Leptospermone also has antibacterial potential. Studies have shown that it has strong inhibitive effects on Clostridium difficile and Clostridium perfringens.[9]

References[edit]

  1. ^ a b van Klink JW, Brophy JJ, Perry NB, Weavers RT (1999). "beta-triketones from myrtaceae: isoleptospermone from leptospermum scoparium and papuanone from corymbia dallachiana". J Nat Prod 62 (3): 487–489. doi:10.1021/np980350n. PMID 10096865. 
  2. ^ Beaudegnies R et al. Herbicidal 4-hydroxyphenylpyruvate dioxygenase inhibitors--a review of the triketone chemistry story from a Syngenta perspective. Bioorg Med Chem. 2009 Jun 15;17(12):4134-52. PMID 19349184
  3. ^ a b Derek Cornes (2005). "Callisto: a very successful maize herbicide inspired by allelochemistry". Fourth World Congress on Alleopathy. The Regional Institute Ltd. Retrieved May 26, 2011. 
  4. ^ Knudsen et al. (2000). Discovery of the triketone class of HPPD inhibiting herbicides and their relationship to naturally occurring β-triketones (Report). Zeneca Ag Products.
  5. ^ Achkar J, Xian M, Zhao H, Frost JW (2005). "Biosynthesis of phloroglucinol". J Am Chem Soc 127 (15): 5332–5333. doi:10.1021/ja042340g. PMID 15826166. 
  6. ^ "Pesticide Fact Sheet (Mesotrione)". United States Environmental Protection Agency Office of Prevention, Pesticides, and Toxic Substances. June 4, 2001. Retrieved May 26, 2011.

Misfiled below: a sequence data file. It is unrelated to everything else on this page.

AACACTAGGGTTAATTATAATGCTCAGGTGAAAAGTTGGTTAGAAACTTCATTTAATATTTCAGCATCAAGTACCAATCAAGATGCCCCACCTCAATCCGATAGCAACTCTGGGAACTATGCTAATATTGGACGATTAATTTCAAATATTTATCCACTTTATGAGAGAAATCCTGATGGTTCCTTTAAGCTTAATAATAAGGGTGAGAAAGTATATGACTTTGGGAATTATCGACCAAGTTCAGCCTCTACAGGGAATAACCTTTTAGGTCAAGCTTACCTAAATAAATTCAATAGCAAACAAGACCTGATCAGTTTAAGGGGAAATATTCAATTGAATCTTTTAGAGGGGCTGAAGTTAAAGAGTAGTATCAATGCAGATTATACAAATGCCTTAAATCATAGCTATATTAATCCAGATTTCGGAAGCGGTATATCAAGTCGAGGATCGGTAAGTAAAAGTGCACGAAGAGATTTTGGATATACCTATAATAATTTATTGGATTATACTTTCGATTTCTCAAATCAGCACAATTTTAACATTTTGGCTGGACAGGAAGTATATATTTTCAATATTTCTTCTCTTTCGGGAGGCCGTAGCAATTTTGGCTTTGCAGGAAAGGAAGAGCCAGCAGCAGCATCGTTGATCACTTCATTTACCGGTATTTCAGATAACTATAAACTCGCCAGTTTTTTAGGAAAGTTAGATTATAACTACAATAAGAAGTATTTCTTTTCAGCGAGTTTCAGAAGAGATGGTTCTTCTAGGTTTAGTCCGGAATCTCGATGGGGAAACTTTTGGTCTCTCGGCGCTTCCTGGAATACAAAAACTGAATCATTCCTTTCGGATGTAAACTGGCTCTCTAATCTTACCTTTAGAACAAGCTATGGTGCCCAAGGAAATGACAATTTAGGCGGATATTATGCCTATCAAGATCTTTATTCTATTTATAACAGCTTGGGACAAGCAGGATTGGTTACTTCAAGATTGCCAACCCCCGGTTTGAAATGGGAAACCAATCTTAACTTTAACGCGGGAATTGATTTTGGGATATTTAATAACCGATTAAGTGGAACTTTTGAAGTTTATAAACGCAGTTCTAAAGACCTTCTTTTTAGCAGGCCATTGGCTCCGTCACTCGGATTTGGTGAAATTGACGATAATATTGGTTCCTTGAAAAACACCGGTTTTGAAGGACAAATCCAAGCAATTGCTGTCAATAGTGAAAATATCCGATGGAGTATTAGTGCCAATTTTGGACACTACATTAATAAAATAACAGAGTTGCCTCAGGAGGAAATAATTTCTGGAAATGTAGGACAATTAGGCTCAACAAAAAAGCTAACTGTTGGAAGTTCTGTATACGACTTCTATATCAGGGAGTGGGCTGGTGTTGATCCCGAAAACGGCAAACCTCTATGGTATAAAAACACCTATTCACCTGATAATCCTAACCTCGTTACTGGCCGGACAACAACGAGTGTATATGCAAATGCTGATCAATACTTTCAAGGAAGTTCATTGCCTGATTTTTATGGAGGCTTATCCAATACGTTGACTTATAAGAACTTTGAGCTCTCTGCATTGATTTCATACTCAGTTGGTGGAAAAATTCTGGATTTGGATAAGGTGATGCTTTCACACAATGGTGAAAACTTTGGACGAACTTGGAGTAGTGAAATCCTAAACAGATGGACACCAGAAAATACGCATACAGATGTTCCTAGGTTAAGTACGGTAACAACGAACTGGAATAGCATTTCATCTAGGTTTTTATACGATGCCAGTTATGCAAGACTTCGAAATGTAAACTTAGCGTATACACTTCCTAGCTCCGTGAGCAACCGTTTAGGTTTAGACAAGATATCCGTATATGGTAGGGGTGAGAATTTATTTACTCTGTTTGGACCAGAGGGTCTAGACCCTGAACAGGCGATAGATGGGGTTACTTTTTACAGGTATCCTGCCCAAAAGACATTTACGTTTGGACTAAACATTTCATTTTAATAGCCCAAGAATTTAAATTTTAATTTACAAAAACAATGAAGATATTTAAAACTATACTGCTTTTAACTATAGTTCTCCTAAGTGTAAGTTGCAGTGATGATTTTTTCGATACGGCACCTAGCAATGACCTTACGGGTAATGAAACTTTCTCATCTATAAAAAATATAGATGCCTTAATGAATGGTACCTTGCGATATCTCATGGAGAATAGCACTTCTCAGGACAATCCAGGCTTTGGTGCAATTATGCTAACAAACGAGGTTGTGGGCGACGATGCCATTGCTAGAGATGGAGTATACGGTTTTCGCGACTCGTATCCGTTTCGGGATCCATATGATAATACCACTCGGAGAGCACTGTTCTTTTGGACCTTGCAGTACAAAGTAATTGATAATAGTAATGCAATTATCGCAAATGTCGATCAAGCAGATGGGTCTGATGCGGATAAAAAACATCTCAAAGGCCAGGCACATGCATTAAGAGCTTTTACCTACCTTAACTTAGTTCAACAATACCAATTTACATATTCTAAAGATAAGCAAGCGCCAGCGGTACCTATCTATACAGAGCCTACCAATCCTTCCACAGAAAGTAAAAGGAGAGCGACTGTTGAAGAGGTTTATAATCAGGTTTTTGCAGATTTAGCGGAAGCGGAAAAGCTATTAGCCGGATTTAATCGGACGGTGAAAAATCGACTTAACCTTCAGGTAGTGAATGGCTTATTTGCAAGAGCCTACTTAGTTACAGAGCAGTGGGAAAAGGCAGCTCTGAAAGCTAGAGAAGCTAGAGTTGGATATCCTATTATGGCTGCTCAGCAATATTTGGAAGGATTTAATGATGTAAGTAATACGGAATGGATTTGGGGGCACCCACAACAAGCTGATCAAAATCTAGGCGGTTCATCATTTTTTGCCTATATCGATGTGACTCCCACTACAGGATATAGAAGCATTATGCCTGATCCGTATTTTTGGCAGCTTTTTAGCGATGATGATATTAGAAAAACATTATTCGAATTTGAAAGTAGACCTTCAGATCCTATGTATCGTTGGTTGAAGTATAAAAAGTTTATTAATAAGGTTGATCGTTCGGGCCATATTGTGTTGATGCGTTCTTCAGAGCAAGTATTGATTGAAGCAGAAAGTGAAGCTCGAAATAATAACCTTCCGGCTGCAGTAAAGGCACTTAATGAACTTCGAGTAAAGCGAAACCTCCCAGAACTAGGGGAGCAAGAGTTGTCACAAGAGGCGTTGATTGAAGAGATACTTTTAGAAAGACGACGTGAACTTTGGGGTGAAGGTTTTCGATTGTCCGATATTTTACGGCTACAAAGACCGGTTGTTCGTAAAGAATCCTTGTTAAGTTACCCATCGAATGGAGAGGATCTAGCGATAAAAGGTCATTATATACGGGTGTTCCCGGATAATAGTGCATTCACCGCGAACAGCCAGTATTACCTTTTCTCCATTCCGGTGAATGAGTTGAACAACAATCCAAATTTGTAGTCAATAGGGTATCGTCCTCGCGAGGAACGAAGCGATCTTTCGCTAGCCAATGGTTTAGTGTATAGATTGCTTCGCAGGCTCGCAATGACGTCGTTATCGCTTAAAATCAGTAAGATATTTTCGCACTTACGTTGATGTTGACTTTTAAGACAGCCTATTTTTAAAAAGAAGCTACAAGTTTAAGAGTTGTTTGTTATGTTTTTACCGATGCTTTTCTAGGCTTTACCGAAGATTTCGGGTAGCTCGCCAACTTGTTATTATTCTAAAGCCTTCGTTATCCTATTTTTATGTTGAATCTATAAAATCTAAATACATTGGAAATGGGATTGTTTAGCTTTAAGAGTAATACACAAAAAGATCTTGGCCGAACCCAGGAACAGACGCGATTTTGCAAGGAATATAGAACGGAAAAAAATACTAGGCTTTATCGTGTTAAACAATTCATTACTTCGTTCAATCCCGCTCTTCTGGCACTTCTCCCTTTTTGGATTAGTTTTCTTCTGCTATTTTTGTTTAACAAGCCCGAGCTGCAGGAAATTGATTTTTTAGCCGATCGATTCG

7. ^ Scott L. Bollman, James J. Kells, and Donald Penner (2006). "Weed Response to Mesotrione and Atrazine Applied Alone and in Combination Preemergence". Weed Technology (Weed Science Society of America and Allen Press) 20 (4): 903–907. doi:10.1614/WT-04-304.1. JSTOR 4495772. 
  8. ^ Martin M. Williams II, Chris M. Boerboom, and Tom L. Rabaey (2010). "Significance of Atrazine in Sweet Corn Weed Management Systems". Weed Technology. Weed Science Society of Americva. Retrieved May 26, 2011. 
  9. ^ Jeong, Eun-Young; Jeon, Ju-Hyun; Kim, Hyung-Wook; Kim, Min-Gi; Lee, Hoi-Seon (2009). "Antimicrobial activity of leptospermone and its derivatives against human intestinal bacteria". Food Chemistry 115 (4): 1401. doi:10.1016/j.foodchem.2009.01.086.